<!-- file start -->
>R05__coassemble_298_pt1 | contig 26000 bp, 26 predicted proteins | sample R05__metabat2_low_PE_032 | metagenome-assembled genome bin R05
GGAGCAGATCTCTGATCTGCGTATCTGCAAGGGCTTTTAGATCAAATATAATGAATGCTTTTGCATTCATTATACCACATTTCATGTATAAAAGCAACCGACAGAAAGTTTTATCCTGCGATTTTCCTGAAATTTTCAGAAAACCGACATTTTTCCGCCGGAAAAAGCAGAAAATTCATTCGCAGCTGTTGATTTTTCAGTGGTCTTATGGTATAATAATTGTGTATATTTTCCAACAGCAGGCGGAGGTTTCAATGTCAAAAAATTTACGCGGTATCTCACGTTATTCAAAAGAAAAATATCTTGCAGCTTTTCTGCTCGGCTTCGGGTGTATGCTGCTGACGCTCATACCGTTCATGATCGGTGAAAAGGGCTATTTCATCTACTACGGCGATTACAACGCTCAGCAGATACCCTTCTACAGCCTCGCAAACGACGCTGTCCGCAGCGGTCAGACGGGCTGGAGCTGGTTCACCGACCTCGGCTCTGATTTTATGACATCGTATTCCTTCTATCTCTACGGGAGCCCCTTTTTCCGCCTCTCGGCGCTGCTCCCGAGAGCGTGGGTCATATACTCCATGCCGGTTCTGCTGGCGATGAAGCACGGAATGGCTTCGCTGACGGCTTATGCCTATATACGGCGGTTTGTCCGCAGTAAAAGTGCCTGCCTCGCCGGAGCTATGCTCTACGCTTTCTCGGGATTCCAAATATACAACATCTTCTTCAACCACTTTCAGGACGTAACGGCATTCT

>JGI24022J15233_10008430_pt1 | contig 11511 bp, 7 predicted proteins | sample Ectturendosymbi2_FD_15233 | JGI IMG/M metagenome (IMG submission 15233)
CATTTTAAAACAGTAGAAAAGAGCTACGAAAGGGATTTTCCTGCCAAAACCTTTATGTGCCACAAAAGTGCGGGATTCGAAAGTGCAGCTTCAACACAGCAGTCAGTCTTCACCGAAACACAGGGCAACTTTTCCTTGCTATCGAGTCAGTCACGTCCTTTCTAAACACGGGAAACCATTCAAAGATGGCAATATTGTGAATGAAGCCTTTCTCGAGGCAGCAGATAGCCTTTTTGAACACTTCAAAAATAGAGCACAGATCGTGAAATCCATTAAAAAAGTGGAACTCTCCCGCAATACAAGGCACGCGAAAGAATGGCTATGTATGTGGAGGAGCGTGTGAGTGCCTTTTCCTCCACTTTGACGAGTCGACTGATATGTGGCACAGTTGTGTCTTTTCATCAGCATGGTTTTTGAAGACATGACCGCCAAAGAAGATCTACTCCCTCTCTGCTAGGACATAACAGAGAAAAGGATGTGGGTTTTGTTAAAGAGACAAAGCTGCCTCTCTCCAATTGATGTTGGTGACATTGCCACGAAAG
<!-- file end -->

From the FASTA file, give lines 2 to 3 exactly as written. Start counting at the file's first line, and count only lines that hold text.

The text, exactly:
GGAGCAGATCTCTGATCTGCGTATCTGCAAGGGCTTTTAGATCAAATATAATGAATGCTTTTGCATTCATTATACCACATTTCATGTATAAAAGCAACCGACAGAAAGTTTTATCCTGCGATTTTCCTGAAATTTTCAGAAAACCGACATTTTTCCGCCGGAAAAAGCAGAAAATTCATTCGCAGCTGTTGATTTTTCAGTGGTCTTATGGTATAATAATTGTGTATATTTTCCAACAGCAGGCGGAGGTTTCAATGTCAAAAAATTTACGCGGTATCTCACGTTATTCAAAAGAAAAATATCTTGCAGCTTTTCTGCTCGGCTTCGGGTGTATGCTGCTGACGCTCATACCGTTCATGATCGGTGAAAAGGGCTATTTCATCTACTACGGCGATTACAACGCTCAGCAGATACCCTTCTACAGCCTCGCAAACGACGCTGTCCGCAGCGGTCAGACGGGCTGGAGCTGGTTCACCGACCTCGGCTCTGATTTTATGACATCGTATTCCTTCTATCTCTACGGGAGCCCCTTTTTCCGCCTCTCGGCGCTGCTCCCGAGAGCGTGGGTCATATACTCCATGCCGGTTCTGCTGGCGATGAAGCACGGAATGGCTTCGCTGACGGCTTATGCCTATATACGGCGGTTTGTCCGCAGTAAAAGTGCCTGCCTCGCCGGAGCTATGCTCTACGCTTTCTCGGGATTCCAAATATACAACATCTTCTTCAACCACTTTCAGGACGTAACGGCATTCT

>JGI24022J15233_10008430_pt1 | contig 11511 bp, 7 predicted proteins | sample Ectturendosymbi2_FD_15233 | JGI IMG/M metagenome (IMG submission 15233)